ISLAMABAD: The Federal Board of Revenue (FBR) is mulling different options to withdraw Rs334bn in General Sales Tax (GST) exemptions in phases.
The withdrawal of exemptions on imports having an estimated cost of Rs178 billion and on local supplies that cost Rs156 billion are in order to strike a staff-level agreement with the International Monetary Fund (IMF).
These are two major heads where the government could identify areas where the GST exemptions could be withdrawn. However, GST exemptions on basic food items and medicines would be protected.
A proposal is also under consideration to bring down Personal Income Tax (PIT) slabs to 6 or 7 from 11. Under the new plan, the minimum taxable ceiling of Rs0.6 million might be adjusted upward while the rate of higher-income brackets might be increased. The hike in power tariff to the tune of Rs1.40 per unit might be notified after the agreement with the IMF.
Federal Minister for Finance Shaukat Tarin is expected to hold a meeting with the IMF’s Managing Director (MD) Kristalina Georgieva.
The finance minister along with other senior government officials is in Washington as part of the sixth and seventh reviews of IMF’s $6 billion loan programme under the Extended Fund Facility (EFF).
However, things are still unclear whether Pakistan and the IMF will be able to strike a staff-level agreement or not.
The review talks may be extended if both sides remained unable to strike any staff-level agreement on the completion of reviews.
Pakistan paid back $1 billion this week on the maturity of international bonds, so Islamabad required dollar inflows for meeting net international reserves (NIR) targets.
IMF asking for stringent taxation measures, say sources
Top official sources said the IMF was asking for stringent taxation measures but Pakistani authorities were making last-ditch efforts to convince the IMF for delaying taxation measures on account of withdrawal of sales tax exemptions and adjustment into Personal Income Tax till the announcement of the next budget 2022-23 or implementation of these steps in a staggered manner.
For instance, the GST exemption of Rs300 billion could be withdrawn in two or three phases, starting from Rs100 to Rs150 billion on an immediate basis.
The IMF may grant the go-ahead on the completion of the sixth review only and the EFF completion period may also be extended. But these are just mere proposals, so nothing is yet finalised.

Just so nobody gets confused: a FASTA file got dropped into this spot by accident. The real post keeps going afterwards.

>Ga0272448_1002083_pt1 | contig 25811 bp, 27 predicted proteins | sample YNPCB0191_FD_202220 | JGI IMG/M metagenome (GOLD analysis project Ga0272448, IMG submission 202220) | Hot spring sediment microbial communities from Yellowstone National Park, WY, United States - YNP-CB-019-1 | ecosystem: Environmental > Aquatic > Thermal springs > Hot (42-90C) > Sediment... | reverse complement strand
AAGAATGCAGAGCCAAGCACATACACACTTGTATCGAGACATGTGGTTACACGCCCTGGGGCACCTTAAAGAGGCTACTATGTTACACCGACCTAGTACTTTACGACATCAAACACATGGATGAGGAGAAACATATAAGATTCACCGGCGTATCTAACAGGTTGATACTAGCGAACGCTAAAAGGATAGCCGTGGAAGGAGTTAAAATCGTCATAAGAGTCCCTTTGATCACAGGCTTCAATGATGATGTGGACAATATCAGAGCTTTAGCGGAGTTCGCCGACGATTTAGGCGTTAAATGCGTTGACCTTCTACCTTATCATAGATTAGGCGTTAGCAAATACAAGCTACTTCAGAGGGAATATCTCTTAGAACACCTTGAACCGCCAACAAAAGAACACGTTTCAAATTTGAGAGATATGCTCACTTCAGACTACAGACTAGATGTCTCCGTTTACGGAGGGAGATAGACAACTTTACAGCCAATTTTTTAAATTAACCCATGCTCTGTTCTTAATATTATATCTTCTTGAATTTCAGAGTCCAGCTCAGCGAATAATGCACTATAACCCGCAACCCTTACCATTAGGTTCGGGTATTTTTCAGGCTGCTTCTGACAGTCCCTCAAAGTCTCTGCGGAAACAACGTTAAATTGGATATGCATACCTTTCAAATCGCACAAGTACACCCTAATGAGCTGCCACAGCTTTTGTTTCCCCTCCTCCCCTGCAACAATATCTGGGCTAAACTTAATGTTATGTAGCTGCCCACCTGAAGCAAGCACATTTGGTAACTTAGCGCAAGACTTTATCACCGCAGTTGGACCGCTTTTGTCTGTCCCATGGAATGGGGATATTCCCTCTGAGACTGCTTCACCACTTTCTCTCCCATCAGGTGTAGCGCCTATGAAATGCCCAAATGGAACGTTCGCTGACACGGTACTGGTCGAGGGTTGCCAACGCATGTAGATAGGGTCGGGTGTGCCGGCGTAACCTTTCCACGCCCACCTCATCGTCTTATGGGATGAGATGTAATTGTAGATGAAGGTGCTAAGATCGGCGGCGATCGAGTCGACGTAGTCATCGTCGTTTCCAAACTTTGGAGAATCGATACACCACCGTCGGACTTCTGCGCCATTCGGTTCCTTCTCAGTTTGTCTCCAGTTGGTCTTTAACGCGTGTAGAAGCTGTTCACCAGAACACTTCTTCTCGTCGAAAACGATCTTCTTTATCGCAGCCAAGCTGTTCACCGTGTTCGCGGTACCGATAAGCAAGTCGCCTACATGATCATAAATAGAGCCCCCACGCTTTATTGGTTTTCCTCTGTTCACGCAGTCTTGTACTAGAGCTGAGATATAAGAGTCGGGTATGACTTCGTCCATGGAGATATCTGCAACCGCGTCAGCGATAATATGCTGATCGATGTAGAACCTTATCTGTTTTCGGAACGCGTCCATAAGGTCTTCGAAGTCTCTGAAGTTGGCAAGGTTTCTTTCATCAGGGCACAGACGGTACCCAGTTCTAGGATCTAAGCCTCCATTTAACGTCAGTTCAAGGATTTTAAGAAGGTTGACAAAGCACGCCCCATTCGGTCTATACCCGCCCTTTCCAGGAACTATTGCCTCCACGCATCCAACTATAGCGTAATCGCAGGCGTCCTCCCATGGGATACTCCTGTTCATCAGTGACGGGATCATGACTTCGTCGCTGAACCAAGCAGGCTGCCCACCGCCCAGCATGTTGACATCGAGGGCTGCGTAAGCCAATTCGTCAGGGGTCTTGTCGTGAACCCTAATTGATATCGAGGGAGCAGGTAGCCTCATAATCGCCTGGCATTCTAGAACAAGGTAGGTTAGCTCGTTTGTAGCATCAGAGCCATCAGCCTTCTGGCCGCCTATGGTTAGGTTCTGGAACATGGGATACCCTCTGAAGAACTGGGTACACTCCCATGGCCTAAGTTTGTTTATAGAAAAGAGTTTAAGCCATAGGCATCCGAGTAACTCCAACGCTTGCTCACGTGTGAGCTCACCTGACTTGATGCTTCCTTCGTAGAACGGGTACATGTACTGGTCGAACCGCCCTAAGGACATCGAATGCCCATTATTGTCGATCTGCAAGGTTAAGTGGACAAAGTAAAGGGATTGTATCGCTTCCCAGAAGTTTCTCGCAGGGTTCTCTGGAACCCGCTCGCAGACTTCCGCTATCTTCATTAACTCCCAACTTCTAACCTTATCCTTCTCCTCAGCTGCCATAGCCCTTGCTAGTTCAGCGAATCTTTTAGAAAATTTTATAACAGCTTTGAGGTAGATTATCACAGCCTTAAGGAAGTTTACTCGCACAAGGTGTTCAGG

For striking the staff-level agreement, the withdrawal of GST exemptions would be one of the major conditions and there were options to work out those exemptions that could be abolished through a presidential ordinance at the first stage, and then a bill would be introduced in the National Assembly.
The total cost of GST exemptions has been estimated at Rs578 billion. The GST exemption under 6th Schedule on (Imports) has an estimated cost of Rs178.8 billion, exemption under 6th Schedule on Local Supplies (after 30pc adjustment) Rs156 billion, reduced Rates Under 8th Schedule (2%) Rs90 billion, reduced Rates Under 8th Schedule (5%) Rs27 billion, and reduced Rates Under 8th Schedule (10%) Rs69.5 billion. Through the withdrawal of Sales Tax on cellular mobile phones under 9th Schedule can fetch revenues of Rs27 billion.
The sales tax zero-rating under the Fifth Schedule of the Sales Tax Act has a revenue impact of Rs12.887 billion. In case the major sales tax zero-rating under the Fifth Schedule of the Sales Tax Act, the FBR might be able to generate additional revenues of Rs12 billion.
A major revenue amount could be netted with the imposition of 17% General Sales Tax on five leading export sectors. The cost of tax exemptions has been increasing with every passing fiscal year, putting increased pressure on policymakers to withdraw these concessions to powerful sectors.
The cost of sales tax exemptions stood at Rs578.456 billion in 2020-21 against Rs518.814 billion in 2019-20, reflecting an increase of Rs59.642 billion; income tax, Rs448.046 billion against Rs378.03 billion, showing an increase of Rs70.016 billion, and cost of customs duty exemptions was Rs287.771 billion in 2020-21 against Rs253.111 billion in 2019-20, reflecting an increase of Rs34.66 billion.